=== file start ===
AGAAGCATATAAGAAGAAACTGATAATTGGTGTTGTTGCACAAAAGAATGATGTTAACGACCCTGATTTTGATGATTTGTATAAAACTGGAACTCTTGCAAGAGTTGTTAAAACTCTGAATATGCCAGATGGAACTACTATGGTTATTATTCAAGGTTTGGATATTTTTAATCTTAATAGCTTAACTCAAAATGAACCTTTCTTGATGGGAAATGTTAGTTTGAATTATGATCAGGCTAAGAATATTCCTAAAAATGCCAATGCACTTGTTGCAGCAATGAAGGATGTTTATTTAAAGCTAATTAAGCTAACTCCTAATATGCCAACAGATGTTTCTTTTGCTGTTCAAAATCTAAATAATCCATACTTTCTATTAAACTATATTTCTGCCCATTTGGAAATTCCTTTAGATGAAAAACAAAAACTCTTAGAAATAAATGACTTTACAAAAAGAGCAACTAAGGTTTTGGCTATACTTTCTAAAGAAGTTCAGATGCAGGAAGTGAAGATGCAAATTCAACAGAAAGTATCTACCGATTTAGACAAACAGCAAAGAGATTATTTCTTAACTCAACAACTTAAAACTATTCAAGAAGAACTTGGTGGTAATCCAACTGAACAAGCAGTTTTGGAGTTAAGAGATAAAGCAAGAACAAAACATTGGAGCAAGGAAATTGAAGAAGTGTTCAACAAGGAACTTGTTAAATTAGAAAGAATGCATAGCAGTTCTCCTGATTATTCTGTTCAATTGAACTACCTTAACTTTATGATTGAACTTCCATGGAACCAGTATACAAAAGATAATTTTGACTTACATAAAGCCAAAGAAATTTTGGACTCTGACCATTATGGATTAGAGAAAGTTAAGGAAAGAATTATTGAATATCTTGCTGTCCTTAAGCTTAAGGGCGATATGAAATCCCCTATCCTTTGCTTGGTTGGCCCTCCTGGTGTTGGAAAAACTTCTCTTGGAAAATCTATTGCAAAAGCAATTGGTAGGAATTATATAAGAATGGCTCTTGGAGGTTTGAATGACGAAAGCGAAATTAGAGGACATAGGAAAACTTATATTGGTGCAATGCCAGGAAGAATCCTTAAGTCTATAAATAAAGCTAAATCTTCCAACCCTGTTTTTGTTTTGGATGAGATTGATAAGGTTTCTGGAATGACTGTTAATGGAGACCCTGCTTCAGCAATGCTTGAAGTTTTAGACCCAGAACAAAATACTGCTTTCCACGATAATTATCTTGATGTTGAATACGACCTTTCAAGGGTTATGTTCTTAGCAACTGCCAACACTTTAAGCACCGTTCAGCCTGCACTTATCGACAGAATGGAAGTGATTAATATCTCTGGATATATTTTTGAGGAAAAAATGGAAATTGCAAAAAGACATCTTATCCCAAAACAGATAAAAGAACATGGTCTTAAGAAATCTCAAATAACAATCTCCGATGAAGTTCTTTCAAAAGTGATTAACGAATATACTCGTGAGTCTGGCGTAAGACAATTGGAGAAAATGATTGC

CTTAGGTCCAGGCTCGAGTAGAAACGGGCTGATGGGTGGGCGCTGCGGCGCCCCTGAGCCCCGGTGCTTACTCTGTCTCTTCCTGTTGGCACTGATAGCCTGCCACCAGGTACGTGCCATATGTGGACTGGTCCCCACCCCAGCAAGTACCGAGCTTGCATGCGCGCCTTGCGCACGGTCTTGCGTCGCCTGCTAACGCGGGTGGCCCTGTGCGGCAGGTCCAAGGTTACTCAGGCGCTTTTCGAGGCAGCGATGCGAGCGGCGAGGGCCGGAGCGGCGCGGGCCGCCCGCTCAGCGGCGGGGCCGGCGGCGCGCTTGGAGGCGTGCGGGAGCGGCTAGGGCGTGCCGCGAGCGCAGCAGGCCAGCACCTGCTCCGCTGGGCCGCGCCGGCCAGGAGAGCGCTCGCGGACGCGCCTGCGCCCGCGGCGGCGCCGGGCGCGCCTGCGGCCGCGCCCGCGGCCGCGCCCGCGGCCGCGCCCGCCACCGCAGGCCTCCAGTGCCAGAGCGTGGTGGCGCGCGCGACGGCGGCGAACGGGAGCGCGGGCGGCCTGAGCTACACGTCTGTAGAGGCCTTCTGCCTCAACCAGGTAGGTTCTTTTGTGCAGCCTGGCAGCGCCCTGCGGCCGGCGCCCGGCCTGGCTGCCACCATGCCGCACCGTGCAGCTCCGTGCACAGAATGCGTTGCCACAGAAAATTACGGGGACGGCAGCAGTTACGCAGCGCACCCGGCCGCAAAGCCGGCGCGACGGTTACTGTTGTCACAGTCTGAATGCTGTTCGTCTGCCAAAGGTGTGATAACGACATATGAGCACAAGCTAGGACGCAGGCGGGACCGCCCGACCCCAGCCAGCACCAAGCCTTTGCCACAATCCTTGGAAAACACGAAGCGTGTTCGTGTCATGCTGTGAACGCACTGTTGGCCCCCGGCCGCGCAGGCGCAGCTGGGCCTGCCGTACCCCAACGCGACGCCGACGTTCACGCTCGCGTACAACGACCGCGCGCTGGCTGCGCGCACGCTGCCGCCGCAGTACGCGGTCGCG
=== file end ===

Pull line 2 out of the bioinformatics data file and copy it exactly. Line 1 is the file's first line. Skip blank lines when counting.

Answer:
CTTAGGTCCAGGCTCGAGTAGAAACGGGCTGATGGGTGGGCGCTGCGGCGCCCCTGAGCCCCGGTGCTTACTCTGTCTCTTCCTGTTGGCACTGATAGCCTGCCACCAGGTACGTGCCATATGTGGACTGGTCCCCACCCCAGCAAGTACCGAGCTTGCATGCGCGCCTTGCGCACGGTCTTGCGTCGCCTGCTAACGCGGGTGGCCCTGTGCGGCAGGTCCAAGGTTACTCAGGCGCTTTTCGAGGCAGCGATGCGAGCGGCGAGGGCCGGAGCGGCGCGGGCCGCCCGCTCAGCGGCGGGGCCGGCGGCGCGCTTGGAGGCGTGCGGGAGCGGCTAGGGCGTGCCGCGAGCGCAGCAGGCCAGCACCTGCTCCGCTGGGCCGCGCCGGCCAGGAGAGCGCTCGCGGACGCGCCTGCGCCCGCGGCGGCGCCGGGCGCGCCTGCGGCCGCGCCCGCGGCCGCGCCCGCGGCCGCGCCCGCCACCGCAGGCCTCCAGTGCCAGAGCGTGGTGGCGCGCGCGACGGCGGCGAACGGGAGCGCGGGCGGCCTGAGCTACACGTCTGTAGAGGCCTTCTGCCTCAACCAGGTAGGTTCTTTTGTGCAGCCTGGCAGCGCCCTGCGGCCGGCGCCCGGCCTGGCTGCCACCATGCCGCACCGTGCAGCTCCGTGCACAGAATGCGTTGCCACAGAAAATTACGGGGACGGCAGCAGTTACGCAGCGCACCCGGCCGCAAAGCCGGCGCGACGGTTACTGTTGTCACAGTCTGAATGCTGTTCGTCTGCCAAAGGTGTGATAACGACATATGAGCACAAGCTAGGACGCAGGCGGGACCGCCCGACCCCAGCCAGCACCAAGCCTTTGCCACAATCCTTGGAAAACACGAAGCGTGTTCGTGTCATGCTGTGAACGCACTGTTGGCCCCCGGCCGCGCAGGCGCAGCTGGGCCTGCCGTACCCCAACGCGACGCCGACGTTCACGCTCGCGTACAACGACCGCGCGCTGGCTGCGCGCACGCTGCCGCCGCAGTACGCGGTCGCG